Authors: Dietmar Harhoff (Max-Planck Institute Munich), Ilja Rudyk (European Patent Office) and Sebastian Stoll (Max-Planck Institute Munich)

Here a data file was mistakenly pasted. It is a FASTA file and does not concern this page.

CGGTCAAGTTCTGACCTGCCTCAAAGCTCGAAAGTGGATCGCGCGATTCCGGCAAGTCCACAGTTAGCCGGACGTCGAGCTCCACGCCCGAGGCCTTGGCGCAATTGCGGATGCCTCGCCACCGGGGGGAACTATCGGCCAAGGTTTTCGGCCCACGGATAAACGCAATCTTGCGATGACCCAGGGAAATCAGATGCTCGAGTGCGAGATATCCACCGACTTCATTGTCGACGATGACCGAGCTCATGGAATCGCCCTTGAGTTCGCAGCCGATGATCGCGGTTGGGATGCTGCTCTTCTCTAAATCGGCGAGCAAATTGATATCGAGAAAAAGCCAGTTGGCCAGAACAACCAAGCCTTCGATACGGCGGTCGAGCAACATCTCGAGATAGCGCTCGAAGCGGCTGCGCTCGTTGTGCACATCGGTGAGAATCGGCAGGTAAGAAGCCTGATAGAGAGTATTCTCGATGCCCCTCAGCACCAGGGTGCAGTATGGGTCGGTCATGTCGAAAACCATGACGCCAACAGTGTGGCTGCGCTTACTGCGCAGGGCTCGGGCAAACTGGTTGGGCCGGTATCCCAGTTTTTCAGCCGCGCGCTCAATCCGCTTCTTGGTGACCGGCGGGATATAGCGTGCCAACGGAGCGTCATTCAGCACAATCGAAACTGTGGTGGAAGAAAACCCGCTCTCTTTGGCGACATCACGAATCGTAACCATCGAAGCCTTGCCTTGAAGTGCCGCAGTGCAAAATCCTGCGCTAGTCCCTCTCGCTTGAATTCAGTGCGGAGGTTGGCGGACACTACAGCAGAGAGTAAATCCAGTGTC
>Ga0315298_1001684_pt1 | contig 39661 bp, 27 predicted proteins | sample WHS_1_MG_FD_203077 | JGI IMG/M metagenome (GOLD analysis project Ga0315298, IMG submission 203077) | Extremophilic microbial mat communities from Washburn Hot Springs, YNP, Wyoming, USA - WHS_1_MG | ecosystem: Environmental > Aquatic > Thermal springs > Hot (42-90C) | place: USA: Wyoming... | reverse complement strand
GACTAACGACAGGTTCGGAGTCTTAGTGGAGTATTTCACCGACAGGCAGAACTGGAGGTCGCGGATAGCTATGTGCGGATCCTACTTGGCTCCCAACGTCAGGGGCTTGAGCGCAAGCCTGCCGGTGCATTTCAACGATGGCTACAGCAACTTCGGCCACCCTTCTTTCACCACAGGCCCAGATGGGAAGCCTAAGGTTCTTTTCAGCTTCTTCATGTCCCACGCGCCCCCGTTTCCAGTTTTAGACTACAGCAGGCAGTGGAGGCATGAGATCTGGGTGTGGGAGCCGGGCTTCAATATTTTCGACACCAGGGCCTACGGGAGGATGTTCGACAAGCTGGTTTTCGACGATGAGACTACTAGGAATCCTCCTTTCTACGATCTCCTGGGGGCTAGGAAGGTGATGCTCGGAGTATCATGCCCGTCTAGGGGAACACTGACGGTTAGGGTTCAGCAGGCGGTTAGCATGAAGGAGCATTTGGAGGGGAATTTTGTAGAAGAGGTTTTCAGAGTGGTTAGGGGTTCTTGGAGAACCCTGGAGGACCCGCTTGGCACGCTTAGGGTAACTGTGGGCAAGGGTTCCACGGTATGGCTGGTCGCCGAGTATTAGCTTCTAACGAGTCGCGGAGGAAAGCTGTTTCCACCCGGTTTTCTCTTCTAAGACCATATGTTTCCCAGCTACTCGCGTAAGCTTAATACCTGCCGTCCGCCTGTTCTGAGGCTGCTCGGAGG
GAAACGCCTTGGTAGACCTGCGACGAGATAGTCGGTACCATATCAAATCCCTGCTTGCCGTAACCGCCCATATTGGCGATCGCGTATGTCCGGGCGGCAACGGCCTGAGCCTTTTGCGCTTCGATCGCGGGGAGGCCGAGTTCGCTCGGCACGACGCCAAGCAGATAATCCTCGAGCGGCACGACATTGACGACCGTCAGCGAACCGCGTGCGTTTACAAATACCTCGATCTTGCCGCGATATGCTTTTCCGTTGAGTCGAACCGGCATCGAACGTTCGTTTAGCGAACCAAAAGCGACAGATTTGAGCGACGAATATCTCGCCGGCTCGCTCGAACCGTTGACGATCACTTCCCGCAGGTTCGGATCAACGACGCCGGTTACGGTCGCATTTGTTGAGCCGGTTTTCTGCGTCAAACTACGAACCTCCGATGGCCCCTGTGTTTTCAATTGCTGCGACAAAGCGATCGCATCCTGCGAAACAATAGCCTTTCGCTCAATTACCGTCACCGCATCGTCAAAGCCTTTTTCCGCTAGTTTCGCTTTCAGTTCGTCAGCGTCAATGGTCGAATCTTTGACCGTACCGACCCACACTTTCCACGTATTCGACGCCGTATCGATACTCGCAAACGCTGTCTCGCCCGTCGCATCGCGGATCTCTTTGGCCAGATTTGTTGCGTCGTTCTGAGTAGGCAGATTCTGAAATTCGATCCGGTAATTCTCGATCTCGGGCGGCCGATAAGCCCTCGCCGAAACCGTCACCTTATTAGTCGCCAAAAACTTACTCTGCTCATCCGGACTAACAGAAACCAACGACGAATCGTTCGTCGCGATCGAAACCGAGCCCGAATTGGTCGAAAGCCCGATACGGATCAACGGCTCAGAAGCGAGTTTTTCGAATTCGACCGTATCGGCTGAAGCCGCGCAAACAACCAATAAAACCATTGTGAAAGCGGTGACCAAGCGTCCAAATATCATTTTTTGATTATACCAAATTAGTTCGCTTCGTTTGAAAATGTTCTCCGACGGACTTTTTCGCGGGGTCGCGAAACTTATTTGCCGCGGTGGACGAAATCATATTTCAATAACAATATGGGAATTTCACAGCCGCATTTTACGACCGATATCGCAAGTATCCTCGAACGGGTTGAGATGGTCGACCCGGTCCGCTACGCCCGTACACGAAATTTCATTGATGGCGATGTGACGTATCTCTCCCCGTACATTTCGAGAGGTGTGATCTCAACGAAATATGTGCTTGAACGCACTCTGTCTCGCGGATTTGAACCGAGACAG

Most patent systems allow applicants to defer patent examination by some time. Deferred examination was introduced as a response to mounting backlogs of unexamined patent applications. Examination loads are reduced substantially in these systems, albeit at the cost of having a large number of pending patent applications. Economic models of patent examination and renewal have largely ignored this important feature to date. We construct a model of patent application, examination and renewal in which applicants have control over the timing of examination and study the tradeoﬀs that applicants face. Using data from the Canadian and the German patent oﬃce, we obtain estimates for parameter values of the value distributions and of the learning process. We use our estimates to assess the value of Canadian and German patents as well as applications. We ﬁnd that a considerable part of the value is realized before a patent is even granted. In addition, we simulate the counterfactual impact of changes in the deferment period. The estimates we obtain for the value of one additional year of deferment are relatively high and may explain why some applicants embark on delay tactics (such as continuations or divisionals) in patent systems without a statutory deferment option.